Common Causes of Georgia Trucking Accidents – Driver Often to Blame

The number of trucking accidents is expected to continue to increase along with the demand for long-haul truckers. In the last decade, the number of trucks on the road has increased by nearly 50 percent — from fewer than 8 million to almost 11 million.

How those truckers are trained will be critical when it comes to ensuring motorist safety. According to government data, it’s the driver who is often to blame for an accident.

The results from the Large Truck Crash Causation Study (LTCCS) by the National Highway Traffic Safety Administration (NHTSA) and the Federal Motor Carrier Safety Administration (FMCSA). The study looked into the causes for serious commercial truck accidents. Officials looked at more than 100,000 large truck accidents that happened from April of 2001 through December of 2003. In each of these accidents, one large truck was involved and at least one person died.

Our Atlanta trucking accident lawyers understand that in many of these accidents there are fatalities — fatalities that could have been prevented. The power and the strength of these large vehicles isn’t something that our passenger vehicles are likely to stand up against in a motor vehicle accident. That’s why it’s usually the occupants of the passenger cars involved who are killed in these accidents. In a sample of the LTCCS, officials looked at roughly 950 crashes. In these crashes, there were more than 1,100 trucks involved, more than 950 other vehicles involved, close to 250 people who were killed and another 1,655 people who were injured. Of the trucks involved, roughly 75 percent were tractors that were pulling a semi and another 5 percent were carrying hazardous materials. About three-fourths of these accidents involved a commercial vehicle/large truck colliding with at least one other vehicle.

What are the main causes of these accidents?

-The condition of the driver. Many of the drivers involved in these accidents were drowsy, were under the influence of drugs or alcohol or had another condition which made them unsuitable to drive.

-The time of the day. Many of these accidents are likely to happen during the evening hours when drivers are not fully alert behind the wheel or during rush-hour times when drivers are packed into tight quarters.

-The weather conditions. In inclement weather, drivers don’t always adjust their driving habits. When it’s rainy, foggy or snowing, it’s important for drivers to slow it down, increase following distances and pay more attention behind the wheel.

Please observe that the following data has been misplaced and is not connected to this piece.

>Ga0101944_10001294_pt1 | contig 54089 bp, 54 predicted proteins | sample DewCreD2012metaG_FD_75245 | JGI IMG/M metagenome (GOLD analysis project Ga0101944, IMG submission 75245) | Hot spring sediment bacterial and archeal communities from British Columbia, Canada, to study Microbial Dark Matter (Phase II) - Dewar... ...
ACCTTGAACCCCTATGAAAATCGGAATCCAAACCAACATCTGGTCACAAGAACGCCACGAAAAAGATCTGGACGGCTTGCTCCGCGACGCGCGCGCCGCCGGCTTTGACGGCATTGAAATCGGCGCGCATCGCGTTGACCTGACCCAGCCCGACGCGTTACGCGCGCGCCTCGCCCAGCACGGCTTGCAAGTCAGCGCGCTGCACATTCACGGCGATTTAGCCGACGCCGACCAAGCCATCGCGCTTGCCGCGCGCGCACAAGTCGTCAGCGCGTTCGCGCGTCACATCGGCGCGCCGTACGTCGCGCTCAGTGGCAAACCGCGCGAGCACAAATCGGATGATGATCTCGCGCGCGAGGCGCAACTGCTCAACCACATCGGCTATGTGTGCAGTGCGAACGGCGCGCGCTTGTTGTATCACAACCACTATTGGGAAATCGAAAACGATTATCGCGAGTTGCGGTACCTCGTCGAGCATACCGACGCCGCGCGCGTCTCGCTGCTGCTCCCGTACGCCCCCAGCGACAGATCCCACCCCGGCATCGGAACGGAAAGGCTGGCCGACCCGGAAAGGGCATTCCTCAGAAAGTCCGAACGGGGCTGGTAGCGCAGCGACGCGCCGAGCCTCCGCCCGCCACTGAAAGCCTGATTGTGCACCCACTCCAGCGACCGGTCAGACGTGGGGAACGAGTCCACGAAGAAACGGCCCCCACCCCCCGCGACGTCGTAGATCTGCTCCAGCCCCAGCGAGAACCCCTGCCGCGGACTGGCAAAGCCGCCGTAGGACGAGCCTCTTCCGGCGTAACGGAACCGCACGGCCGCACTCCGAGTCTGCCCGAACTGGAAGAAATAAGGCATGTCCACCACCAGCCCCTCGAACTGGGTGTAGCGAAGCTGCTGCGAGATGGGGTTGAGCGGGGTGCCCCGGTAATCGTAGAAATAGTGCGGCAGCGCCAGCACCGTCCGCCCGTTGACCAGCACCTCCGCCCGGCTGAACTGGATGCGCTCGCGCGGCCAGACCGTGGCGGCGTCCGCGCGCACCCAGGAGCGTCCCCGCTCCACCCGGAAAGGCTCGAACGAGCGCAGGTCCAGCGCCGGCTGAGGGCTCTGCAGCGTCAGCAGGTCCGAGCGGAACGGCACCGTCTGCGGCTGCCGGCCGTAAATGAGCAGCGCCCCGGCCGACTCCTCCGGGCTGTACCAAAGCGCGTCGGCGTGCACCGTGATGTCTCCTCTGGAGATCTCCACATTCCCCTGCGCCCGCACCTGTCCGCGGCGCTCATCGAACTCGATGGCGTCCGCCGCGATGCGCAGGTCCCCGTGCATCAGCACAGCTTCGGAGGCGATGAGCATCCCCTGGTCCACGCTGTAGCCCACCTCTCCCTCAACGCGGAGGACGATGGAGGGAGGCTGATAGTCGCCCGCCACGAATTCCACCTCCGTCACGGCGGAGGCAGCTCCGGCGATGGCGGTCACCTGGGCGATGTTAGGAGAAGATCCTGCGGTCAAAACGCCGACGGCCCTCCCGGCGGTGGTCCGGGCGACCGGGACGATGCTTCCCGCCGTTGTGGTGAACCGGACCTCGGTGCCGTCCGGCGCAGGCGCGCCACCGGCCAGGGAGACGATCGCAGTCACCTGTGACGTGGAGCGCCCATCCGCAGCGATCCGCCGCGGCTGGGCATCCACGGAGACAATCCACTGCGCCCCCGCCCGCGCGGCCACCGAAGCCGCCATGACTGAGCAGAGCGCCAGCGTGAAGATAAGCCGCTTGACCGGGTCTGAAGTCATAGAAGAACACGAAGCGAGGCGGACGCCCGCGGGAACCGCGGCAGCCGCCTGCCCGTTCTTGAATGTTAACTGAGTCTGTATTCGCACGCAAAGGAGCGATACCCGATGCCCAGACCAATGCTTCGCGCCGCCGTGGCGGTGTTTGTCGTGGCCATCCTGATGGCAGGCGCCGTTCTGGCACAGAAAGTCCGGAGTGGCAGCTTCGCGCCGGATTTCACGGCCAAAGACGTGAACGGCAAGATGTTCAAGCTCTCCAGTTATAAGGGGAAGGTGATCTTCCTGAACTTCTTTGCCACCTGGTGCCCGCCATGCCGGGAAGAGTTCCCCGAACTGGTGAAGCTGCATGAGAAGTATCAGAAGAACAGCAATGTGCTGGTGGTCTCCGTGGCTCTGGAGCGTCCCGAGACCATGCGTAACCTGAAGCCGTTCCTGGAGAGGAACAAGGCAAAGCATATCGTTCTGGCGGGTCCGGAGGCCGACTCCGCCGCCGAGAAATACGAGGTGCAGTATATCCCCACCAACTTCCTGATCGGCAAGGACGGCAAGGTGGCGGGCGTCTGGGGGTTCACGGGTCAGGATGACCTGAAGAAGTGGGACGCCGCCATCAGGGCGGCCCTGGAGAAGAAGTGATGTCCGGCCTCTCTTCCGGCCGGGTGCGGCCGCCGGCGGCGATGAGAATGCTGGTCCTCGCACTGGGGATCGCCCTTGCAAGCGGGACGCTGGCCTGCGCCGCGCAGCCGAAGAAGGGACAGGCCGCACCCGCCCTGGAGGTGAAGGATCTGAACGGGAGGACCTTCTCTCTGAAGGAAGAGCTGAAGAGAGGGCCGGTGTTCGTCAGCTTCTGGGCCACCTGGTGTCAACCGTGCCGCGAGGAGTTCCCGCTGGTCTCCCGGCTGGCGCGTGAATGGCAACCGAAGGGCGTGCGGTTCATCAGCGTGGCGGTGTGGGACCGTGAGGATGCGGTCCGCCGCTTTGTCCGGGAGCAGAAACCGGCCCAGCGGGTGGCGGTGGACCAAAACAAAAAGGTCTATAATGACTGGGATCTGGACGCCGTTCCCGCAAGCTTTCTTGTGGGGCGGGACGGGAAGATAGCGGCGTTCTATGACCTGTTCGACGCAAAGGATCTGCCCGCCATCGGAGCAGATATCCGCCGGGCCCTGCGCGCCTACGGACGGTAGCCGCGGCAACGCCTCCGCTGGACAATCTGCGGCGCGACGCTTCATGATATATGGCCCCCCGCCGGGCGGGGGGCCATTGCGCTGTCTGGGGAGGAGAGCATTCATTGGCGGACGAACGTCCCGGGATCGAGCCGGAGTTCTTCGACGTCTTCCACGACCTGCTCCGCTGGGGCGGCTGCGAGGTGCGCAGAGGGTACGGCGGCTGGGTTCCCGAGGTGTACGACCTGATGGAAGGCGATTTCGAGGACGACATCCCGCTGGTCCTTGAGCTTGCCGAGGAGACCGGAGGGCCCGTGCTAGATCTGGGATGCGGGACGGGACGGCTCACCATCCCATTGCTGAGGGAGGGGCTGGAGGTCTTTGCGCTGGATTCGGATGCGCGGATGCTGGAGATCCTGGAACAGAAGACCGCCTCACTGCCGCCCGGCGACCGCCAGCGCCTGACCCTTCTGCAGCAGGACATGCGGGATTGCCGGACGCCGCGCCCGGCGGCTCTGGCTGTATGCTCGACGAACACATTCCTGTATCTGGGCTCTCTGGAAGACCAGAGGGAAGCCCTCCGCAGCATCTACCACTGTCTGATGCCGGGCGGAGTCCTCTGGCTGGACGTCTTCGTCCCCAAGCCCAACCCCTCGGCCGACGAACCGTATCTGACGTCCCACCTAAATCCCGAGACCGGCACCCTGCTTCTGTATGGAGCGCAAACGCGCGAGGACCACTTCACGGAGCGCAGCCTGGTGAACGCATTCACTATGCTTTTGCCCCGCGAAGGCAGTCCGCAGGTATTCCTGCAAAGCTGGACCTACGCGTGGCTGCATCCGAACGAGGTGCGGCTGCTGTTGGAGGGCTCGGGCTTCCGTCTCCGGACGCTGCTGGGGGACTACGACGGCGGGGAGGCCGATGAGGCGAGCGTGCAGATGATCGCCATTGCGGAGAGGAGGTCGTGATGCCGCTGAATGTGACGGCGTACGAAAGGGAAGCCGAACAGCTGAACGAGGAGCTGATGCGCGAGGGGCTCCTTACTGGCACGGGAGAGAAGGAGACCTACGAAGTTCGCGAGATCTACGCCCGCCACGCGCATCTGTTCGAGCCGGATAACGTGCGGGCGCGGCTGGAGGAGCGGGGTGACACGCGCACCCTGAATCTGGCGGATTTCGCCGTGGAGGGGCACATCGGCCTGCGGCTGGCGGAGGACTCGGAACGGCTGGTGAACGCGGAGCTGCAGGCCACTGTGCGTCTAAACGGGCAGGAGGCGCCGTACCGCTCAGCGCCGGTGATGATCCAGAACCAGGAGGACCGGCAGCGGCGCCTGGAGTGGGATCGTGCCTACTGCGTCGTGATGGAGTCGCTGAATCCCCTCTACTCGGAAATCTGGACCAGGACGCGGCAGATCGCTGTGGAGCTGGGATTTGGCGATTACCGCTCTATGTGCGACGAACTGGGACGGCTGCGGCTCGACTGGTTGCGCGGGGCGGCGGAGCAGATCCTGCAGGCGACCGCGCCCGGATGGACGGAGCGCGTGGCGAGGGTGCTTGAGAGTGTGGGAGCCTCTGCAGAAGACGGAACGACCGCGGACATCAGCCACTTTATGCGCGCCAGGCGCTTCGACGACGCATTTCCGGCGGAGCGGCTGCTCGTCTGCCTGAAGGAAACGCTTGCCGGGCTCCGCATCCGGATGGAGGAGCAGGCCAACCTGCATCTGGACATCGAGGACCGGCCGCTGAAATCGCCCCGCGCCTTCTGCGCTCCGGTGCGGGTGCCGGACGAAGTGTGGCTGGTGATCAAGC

-The speed of the vehicles. Accidents are more likely to occur when a driver is exceeding the speed limit. Speeding increases your risks for an accident because it decreases your reaction time.

How do these accidents happen?

According to the recent study, there were three ways that these accidents were most likely to happen. The first, and most common (accounting for about a third of all trucking accidents) happened when a truck ran out of its lane and into the lane of another vehicle or off the road completely.

The second most common cause was when a driver lost control of their vehicle because they were driving too fast for the current driving conditions. These incidents accounted for about 30 percent of all fatal trucking accidents.

The third most common cause for these accidents (accounting for more than 20 percent) resulted from a rear-end collision.


About Richard Hendrix

Richard W. Hendrix is a former state and federal prosecutor who has more than 30 years of experience in complex civil and criminal litigation. He has also served as a mediator in Alternative Dispute Resolutions (ADR).

Since joining Finch McCranie in 1985, Mr. Hendrix has built an extensive litigation practice focusing on wrongful death and serious personal injury cases as well as federal white collar criminal defense cases. He has successfully represented injured parties in personal injury cases throughout the state of Georgia. Mr. Hendrix has also effectively defended business and individuals, including a former US Congressman, against indictments and grand jury investigations. In 2006 and 2008-2012, he was selected to Georgia Super Lawyers.

He is admitted to practice in Georgia and South Carolina. Mr. Hendrix is licensed to appear before the United States District Court for the Northern District of Georgia and the District of South Carolina as well as the United States Court of Appeals for the Fourth Circuit, Fifth Circuit, and Eleventh Circuit.

From 1979-1985, Mr. Hendrix served as an Assistant United States Attorney for the Northern District of Georgia. He was also Associate Independent Counsel for the investigation of the Department of Housing and Urban Development from 1991-1992.

Mr. Hendrix graduated with cum laude honors from Davidson College and he received his law degree from Emory University. Since 1992, Mr. Hendrix has been an Adjunct Professor of Litigation at Georgia State University College of Law. He is also a Master of the Bench with the Lamar American Inn of Court where he works to enhance the professional, ethics and skills of the legal community.

Mr. Hendrix has also authored numerous articles including: “High Speed Police Chases and Injured Innocent By-Standers,” The Verdict (Summer, 2015) “Tolling the Statute of Limitations in Tort Cases for Victims of a Crime,” The Verdict (Fall, 2007); “A Refresher On the Federal Tort Claims Act,” The Verdict (Winter, 1999); “Rule 16 and the Jencks Act: A Need for Legal Reform,” Calendar Call (Winter, 1996); “Corporate Criminal Liability: The Need for Effective Compliance Programs,” South Carolina Lawyer (March/April, 1993); “Crossing State Lines in Wrongful Death Actions: Traps for the Unwary,” The Verdict (Fall, 1990); and “White Collar Crime: New Tools for Prosecution,” The Atlanta Lawyer (Summer, 1986)